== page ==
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  • Writer's pictureNicole Serini

The Do's and Dont's of Providing Emotional Support

The Eyes of a Therapist

Nicole M. Serini LMHC

Invalidation Vs. Honor

We’ve all been in the position of being a sounding board for a loved one who is struggling with something.  While they share their pain, they are coming to you looking for support and warmth.  We’ve also been in the position of sharing our pain with others.  There are ways of responding that can be soothing, supportive, and helpful, and there are ways that unintentionally cause the exact opposite, and can cause a spiral effect for that individual for years to come, where this individual questions their feelings, may learn to devalue them and eventually stop sharing.  

It can be a natural instinct when someone is upset to try to think of anything to say, or do to make that individual feel better, or make the situation seem not so bad.    Don’t do this. 

Your attempts will fall flat, and while the hurt person may not share with you, that this is not what they want to hear - Let me tell you -  This is NOT what they want to hear.  

Sometimes, that need to respond in a dismissive, invalidating way comes from a place of anxiety within the listener, and they’re unknowingly trying to quell some of that discomfort within themselves.

“Look at the bright side, It’s not so bad, You’ll be fine, Just ignore it, It will get better, At least _____fill in the blank.”    Worst of all, offering the opposite perspective.  Not helpful here.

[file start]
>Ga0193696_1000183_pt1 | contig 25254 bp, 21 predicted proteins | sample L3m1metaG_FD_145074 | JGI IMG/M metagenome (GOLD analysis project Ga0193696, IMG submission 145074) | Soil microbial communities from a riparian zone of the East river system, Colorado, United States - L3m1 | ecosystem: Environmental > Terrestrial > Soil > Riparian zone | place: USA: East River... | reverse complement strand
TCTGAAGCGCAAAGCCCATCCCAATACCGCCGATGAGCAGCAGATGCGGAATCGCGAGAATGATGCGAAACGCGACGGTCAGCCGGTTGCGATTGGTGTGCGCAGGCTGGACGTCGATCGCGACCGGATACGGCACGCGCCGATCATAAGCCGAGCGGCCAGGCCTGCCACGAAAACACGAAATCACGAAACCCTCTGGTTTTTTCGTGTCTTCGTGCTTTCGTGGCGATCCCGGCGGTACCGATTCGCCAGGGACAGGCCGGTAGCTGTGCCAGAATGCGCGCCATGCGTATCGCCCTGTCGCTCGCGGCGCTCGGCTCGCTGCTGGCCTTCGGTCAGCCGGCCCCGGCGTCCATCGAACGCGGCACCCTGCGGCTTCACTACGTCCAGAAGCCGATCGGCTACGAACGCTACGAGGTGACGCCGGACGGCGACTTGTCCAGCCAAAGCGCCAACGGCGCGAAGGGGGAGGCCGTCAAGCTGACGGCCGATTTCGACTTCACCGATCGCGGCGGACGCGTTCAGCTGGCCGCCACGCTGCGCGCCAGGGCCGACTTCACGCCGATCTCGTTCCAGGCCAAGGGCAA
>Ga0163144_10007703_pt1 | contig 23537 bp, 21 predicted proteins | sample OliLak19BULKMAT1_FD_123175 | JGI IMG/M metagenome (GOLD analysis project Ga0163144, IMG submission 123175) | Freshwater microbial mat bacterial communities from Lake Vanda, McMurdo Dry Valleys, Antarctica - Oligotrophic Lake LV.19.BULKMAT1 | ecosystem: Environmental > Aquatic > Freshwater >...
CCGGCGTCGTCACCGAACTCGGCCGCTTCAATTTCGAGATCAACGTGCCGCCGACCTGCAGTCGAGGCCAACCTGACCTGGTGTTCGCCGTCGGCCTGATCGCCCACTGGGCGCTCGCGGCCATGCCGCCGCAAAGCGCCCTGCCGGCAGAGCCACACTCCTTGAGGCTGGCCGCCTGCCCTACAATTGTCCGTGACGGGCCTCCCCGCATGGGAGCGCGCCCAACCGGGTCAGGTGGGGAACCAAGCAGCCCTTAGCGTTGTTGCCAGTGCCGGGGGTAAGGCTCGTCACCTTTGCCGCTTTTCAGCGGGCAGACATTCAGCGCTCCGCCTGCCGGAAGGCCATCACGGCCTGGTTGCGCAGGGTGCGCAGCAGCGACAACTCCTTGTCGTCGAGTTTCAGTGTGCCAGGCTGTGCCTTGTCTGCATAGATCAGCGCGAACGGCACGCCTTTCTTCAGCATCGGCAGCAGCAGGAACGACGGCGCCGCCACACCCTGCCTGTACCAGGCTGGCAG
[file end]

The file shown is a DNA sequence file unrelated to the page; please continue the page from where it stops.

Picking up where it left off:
While all of these come from a kind place, they do not help.  A person who is voicing their pain is simply looking for a safe space to do so.  They know you have zero control of the matter.  The fact that they are coming to you means that you’ve either made them feel safe in the past, or, sometimes, you may be in a role (parent, friend, partner) that this person feels like they should, (I hate the word should) be able to come to you for support.  Unfortunately, it’s a hard pill to swallow when those individuals don’t know how, or are unwilling to provide the support you’re looking for.  They may respond with the cliche responses listed in the beginning of this paragraph.  

If you’re one of those individuals who have always struggled to know how to respond when someone comes to you with their pain, here are a few helpful responses that honor feelings:

“Wow, that sounds really difficult,” “I’m here,”  “How can I support you?”  “Is there anything I can do?”  Sometimes a hug, or just saying, “I’m here,” is all that person needs to hear to feel supported.  

The next time you’re in the position of trying to support someone, and you feel the need to minimize, fix it, or offer a positive spin, Don’t.  A hug and a kind word of validation will go way further.

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